The actual erasing process is done through a variety of media and techniques on varying materials, including sanded away wooden panels, rubbed out images on canvas and washed away ink drawings. I aim to make the partially remaining drawings to be both beautiful yet alarming to the viewer.

The Blacktip reef shark, 2020. Graphite and acrylic on plywood. Framed in white varnished obeche. 70 x 85 x 4 cm

I make figurative, realist drawings of animals. I spend hours working on a detailed drawing of an individual animal, and when I feel it is finished, I then erase away part or all the drawing to show how close the animal is to extinction. So, the closer the individual animal depicted on the card is to extinction, the more of its image is erased away.
The actual erasing process is done through a variety of media and techniques on varying materials, including sanded away wooden panels, rubbed out images on canvas and washed away ink drawings. I aim to make the partially remaining drawings to be both beautiful yet alarming to the viewer.

The Whale Shark, 2020. Graphite and acrylic on plywood. Framed in white varnished obeche. 70 x 85 x 4 cm

I make figurative, realist drawings of animals. I spend hours working on a detailed drawing of an individual animal, and when I feel it is finished, I then erase away part or all the drawing to show how close the animal is to extinction. So, the closer the individual animal depicted on the card is to extinction, the more of its image is erased away.
The actual erasing process is done through a variety of media and techniques on varying materials, including sanded away wooden panels, rubbed out images on canvas and washed away ink drawings. I aim to make the partially remaining drawings to be both beautiful yet alarming to the viewer.

The Shortfin Mako Shark, 2020. Graphite and acrylic on plywood. Framed in white varnished obeche. 70 x 85 x 4 cm

I make figurative, realist drawings of animals. I spend hours working on a detailed drawing of an individual animal, and when I feel it is finished, I then erase away part or all the drawing to show how close the animal is to extinction. So, the closer the individual animal depicted on the card is to extinction, the more of its image is erased away.
The actual erasing process is done through a variety of media and techniques on varying materials, including sanded away wooden panels, rubbed out images on canvas and washed away ink drawings. I aim to make the partially remaining drawings to be both beautiful yet alarming to the viewer.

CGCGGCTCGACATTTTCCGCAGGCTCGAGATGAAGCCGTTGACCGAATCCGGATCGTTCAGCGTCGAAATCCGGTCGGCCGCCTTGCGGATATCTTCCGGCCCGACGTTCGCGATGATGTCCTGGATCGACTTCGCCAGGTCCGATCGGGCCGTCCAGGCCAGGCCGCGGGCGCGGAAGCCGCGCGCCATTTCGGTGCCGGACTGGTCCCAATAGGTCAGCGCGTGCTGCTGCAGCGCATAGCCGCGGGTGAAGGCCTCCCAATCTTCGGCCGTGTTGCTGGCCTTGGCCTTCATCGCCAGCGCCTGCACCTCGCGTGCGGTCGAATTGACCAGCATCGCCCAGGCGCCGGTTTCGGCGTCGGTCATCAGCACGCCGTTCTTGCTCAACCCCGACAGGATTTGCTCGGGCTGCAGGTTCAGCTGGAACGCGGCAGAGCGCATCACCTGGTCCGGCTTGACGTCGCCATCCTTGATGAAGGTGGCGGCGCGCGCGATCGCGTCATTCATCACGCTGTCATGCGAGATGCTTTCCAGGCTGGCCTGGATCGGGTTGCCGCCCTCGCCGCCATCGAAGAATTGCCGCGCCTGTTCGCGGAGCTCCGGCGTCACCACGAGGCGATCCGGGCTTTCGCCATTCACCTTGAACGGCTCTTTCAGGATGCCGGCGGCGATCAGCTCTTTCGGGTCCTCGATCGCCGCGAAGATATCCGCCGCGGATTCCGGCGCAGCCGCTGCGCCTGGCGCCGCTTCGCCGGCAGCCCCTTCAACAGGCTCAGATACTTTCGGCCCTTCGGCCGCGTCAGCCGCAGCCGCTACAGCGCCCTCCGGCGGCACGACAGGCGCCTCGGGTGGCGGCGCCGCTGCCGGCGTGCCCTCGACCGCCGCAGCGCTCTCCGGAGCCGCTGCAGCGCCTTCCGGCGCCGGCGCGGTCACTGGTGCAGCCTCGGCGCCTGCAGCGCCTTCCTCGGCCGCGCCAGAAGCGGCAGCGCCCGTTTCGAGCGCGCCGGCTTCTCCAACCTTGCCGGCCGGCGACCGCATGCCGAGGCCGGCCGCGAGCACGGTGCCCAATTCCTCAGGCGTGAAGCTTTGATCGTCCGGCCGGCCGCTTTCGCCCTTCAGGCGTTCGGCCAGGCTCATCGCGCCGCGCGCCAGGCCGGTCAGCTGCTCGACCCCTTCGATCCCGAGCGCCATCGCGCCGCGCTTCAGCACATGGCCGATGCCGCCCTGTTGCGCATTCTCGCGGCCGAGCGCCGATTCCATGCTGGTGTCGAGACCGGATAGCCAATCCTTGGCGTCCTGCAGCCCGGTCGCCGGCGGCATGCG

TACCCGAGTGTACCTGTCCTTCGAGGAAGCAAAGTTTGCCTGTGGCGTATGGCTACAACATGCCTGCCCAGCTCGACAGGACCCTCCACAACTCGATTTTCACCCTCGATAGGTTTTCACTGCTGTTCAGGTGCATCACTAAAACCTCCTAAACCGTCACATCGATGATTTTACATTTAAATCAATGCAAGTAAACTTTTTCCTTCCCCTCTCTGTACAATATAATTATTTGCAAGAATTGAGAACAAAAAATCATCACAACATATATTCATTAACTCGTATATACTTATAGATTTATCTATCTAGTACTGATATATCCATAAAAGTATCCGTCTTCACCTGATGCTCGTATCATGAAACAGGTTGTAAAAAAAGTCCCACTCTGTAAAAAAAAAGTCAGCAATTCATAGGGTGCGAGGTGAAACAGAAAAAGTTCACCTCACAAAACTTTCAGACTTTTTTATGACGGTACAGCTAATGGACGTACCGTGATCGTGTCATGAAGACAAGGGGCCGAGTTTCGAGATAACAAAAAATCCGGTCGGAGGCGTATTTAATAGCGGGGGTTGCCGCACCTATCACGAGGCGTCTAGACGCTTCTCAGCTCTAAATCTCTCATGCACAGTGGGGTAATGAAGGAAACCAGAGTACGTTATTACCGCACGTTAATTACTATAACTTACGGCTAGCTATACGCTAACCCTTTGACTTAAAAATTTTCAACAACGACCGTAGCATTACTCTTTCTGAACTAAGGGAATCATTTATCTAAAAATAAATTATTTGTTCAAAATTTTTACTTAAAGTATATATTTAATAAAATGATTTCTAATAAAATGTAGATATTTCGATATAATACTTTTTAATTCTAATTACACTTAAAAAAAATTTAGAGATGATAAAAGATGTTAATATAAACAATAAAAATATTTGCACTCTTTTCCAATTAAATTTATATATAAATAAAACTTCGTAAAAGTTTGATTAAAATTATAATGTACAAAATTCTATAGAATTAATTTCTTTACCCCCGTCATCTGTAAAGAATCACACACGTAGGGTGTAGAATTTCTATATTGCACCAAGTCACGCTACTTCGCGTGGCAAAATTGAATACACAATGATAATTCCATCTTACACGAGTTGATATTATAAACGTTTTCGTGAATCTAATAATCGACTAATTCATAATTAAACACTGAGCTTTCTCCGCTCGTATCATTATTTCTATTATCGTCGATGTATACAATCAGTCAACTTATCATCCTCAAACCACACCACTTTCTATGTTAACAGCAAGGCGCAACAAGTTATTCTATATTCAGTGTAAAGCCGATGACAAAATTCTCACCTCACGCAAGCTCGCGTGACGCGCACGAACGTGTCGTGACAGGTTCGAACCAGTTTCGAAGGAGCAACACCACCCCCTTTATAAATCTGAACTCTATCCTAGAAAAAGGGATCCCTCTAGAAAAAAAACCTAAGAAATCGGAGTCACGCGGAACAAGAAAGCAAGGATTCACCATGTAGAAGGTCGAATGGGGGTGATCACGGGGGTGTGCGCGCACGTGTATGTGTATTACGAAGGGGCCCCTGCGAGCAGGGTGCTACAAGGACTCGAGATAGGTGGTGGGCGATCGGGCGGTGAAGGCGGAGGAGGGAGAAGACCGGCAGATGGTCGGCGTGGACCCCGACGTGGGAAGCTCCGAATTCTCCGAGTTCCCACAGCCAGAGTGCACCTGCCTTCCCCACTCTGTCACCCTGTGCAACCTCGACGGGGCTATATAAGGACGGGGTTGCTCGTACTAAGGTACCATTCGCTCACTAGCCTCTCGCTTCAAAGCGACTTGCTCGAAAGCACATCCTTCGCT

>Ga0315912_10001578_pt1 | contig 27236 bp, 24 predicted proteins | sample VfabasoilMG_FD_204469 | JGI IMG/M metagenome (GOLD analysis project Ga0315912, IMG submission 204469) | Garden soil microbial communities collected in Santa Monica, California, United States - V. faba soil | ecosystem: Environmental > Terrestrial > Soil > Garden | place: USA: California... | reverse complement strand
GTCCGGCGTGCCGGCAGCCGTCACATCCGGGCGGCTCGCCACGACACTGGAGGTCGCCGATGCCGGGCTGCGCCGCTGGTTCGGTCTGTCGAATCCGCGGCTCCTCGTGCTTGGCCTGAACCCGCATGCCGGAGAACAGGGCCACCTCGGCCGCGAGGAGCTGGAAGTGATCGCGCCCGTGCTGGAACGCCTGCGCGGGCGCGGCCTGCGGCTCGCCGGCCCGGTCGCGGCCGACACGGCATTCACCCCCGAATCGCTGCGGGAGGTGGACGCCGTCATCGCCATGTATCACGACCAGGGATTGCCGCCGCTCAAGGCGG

The Eurasian Spoonbill, 2020. Charcoal and acrylic on plywood. 46 x 35 x 4 cm

I make figurative, realist drawings of animals. I spend hours working on a detailed drawing of an individual animal, and when I feel it is finished, I then erase away part or all the drawing to show how close the animal is to extinction. So, the closer the individual animal depicted on the card is to extinction, the more of its image is erased away.
The actual erasing process is done through a variety of media and techniques on varying materials, including sanded away wooden panels, rubbed out images on canvas and washed away ink drawings. I aim to make the partially remaining drawings to be both beautiful yet alarming to the viewer.

The Eurasian Spoonbill is registered as least concern on the IUCN red list and therefore this drawing has not been erased.

The American Bison, 2020. Graphite and acrylic on plywood. Framed in white varnished obeche. 45 x 65 x 4 cm

I make figurative, realist drawings of animals. I spend hours working on a detailed drawing of an individual animal, and when I feel it is finished, I then erase away part or all the drawing to show how close the animal is to extinction. So, the closer the individual animal depicted on the card is to extinction, the more of its image is erased away.
The actual erasing process is done through a variety of media and techniques on varying materials, including sanded away wooden panels, rubbed out images on canvas and washed away ink drawings. I aim to make the partially remaining drawings to be both beautiful yet alarming to the viewer.

The Great White Shark, 2019. Graphite on white washed plywood that is then sanded. 50 x 40 x 4 cm. Framed in white varnished obeche

Since Spring 2017, I have been working on a large series of works that is titled, Hit List. I have been sourcing different sets of old cigarette cards, bank notes and encyclopaedia pages that depict animals on them and then I have been editing these by burning away the animals’ image according to the individual species’ conservation status on the IUCN red list of threatened species. So, the closer the individual animal species depicted is to extinction, the more of its image is burned away.